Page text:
Lilith’s work has changed now that she is working more for a US audience but still thinks it’s ‘really key to have a real rapport and real relationship’ with PRs. She gave the example of how recently a few sources had not come back to her with commentary so she reached out to a PR that she had an excellent relationship with. She asked if they could get anything over to her within 24 hours and the PR did it within 12.
‘If it wasn’t for the fact that she knew my name, and she knew to look out for me in her inbox, I don’t think that would have happened.’
This underlines the importance of building and maintaining a strong relationship with journalists, and showing that you are a reliable and helpful source when it matters.
Social media preferences
Most journalists, whether Gen Z or not, are on a variety of social media platforms. But should PRs be contacting them there? Amelia isn’t really a fan:
‘I really don’t like PRs contacting me through them unless it’s someone I already have an established relationship with. Once I know someone and have met them multiple times it’s fine for them to drop me a message, but I’m not comfortable with being contacted by anyone I’m not friendly with as my social pages are personal and I want to keep my work separate.’
That separation between professional and personal social media is where the lines can be blurred. Lilith agreed that ‘it’s kind of a difficult line to toe in terms of whether it’s a professional or personal account.’ She also isn’t keen on PRs reaching out to her on socials unless she is using X (formerly known as Twitter) for a quick comment with #Journorequest. Lilia will also use X for work, as well as Reddit and TikTok. However, again there is crossover as she will use TikTok for pleasure too, alongside Instagram. Generally, it’s probably best to avoid contacting Gen Z journalists via socials.
Gen Z stereotypes and the future of work
Each generation comes with their own stereotypes and Lilia ran through the negative ones for her age group and the ‘Gen Z’ label: ‘Gen Z are obsessed with their phones and unoriginal and lazy’.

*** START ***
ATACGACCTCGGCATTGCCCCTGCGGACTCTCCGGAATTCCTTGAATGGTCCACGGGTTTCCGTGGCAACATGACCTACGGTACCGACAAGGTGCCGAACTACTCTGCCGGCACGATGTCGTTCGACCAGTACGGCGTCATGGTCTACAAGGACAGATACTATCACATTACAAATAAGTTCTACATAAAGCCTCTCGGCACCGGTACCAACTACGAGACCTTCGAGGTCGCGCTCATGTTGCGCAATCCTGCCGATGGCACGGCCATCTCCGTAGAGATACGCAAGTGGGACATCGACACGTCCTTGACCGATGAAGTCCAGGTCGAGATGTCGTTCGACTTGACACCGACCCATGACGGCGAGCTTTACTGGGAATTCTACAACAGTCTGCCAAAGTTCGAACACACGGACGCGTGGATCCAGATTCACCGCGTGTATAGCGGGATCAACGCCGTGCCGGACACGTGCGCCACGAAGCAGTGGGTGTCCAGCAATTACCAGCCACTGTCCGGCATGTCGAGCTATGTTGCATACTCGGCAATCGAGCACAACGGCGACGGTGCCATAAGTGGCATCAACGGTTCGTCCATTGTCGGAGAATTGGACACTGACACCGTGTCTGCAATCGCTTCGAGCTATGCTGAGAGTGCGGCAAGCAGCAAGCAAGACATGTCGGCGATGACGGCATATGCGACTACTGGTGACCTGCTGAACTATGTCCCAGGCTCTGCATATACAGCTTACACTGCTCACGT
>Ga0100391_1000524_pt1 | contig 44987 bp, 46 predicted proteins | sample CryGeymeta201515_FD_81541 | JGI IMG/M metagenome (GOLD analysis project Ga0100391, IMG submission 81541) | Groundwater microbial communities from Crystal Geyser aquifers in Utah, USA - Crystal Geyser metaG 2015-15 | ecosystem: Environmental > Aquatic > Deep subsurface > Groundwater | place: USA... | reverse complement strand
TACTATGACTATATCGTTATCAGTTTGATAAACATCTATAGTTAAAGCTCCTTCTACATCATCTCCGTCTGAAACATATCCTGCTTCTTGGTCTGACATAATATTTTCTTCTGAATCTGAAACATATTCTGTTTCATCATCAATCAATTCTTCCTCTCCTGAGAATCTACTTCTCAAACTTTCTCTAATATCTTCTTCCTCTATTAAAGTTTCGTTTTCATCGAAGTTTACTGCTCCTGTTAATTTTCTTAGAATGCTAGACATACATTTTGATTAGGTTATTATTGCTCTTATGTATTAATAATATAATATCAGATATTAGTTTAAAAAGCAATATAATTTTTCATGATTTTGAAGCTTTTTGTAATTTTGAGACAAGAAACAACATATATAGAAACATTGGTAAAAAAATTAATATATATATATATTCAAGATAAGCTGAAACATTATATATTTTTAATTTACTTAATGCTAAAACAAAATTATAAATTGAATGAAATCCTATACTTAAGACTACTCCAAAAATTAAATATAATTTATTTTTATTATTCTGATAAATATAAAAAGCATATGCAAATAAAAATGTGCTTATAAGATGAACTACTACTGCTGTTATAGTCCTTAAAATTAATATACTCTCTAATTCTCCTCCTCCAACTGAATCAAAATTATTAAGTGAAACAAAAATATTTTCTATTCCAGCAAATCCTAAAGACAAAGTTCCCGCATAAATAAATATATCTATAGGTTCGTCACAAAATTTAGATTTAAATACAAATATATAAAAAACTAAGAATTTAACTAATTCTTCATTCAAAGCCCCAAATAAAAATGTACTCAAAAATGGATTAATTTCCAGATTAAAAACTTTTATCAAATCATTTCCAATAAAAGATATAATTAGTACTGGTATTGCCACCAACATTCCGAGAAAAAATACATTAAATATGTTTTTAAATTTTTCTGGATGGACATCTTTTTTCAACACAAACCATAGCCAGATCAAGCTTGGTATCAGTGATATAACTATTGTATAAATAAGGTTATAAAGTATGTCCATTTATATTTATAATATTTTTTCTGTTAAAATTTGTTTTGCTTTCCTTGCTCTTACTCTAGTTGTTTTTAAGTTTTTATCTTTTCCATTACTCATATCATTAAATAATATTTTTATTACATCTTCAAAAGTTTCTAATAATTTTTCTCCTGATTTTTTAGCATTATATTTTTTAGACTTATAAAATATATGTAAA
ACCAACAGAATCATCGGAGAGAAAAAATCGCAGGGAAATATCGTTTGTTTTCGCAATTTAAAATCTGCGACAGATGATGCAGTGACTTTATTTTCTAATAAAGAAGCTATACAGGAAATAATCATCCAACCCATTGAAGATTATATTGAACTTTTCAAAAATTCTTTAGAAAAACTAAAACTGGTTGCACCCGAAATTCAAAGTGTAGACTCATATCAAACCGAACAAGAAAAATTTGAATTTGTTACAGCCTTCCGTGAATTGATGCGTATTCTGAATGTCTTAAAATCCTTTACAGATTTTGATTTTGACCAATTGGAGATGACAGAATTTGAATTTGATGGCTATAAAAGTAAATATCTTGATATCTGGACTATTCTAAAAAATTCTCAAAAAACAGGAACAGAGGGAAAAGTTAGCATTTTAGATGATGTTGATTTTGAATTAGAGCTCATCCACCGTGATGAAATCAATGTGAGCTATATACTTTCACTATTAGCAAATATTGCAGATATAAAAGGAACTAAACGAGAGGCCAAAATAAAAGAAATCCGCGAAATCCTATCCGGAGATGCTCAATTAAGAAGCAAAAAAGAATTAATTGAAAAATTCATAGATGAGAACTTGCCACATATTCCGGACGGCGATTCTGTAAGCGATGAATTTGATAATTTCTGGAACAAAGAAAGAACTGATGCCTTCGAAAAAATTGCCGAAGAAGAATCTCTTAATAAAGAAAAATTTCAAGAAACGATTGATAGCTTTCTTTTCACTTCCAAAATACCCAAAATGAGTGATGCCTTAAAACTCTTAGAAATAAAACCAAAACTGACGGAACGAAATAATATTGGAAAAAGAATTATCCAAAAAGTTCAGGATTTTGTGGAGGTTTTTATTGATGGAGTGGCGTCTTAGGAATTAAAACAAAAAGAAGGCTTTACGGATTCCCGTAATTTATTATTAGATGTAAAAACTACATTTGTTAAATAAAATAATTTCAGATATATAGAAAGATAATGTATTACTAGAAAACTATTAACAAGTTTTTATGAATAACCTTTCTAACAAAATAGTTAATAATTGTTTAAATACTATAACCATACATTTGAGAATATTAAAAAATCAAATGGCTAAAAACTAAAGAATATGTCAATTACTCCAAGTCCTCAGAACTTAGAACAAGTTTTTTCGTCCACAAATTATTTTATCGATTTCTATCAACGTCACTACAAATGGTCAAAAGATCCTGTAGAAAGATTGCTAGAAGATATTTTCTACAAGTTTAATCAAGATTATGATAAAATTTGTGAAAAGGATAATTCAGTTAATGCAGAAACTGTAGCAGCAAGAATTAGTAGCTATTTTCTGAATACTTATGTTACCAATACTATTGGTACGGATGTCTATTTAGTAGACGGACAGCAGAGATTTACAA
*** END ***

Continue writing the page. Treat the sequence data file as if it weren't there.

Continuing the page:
But she actually likes the term ‘Gen Z’, and rather than believing any negative connotations, everyone at the Telegraph ‘expects me to be all over TikTok’. Amelia put a further positive spin on this saying that ‘most people associate Gen Z with being in touch with current trends, which is good as a journalist’.
Lilith agreed that ‘there’s an expectation that you will be more clued on socials’. She also pointed out there’s been a lot of talk around ‘quiet quitting’ being a Gen Z movement. However, Lilith feels that their generation ‘just have very different expectations around their work life – ‘we’re not prepared to give up our entire lives for our work.’
The future of work is in flux with the introduction of AI and concepts like the Metaverse. Gen Z are stereotypically pro technology and up to speed with new innovations. However, all three journalists were unsure of what impact it would have on journalism, with Amelia commenting that ‘so much is unknown at the moment’.
Whatever the future does hold, it’s clear that Gen Z journalists are as keen as previous generations to work closely with PRs.
Want more on how to work with Gen Z? Download our Vuelio white paper ‘The PR Guide to communicating with Gen Z‘.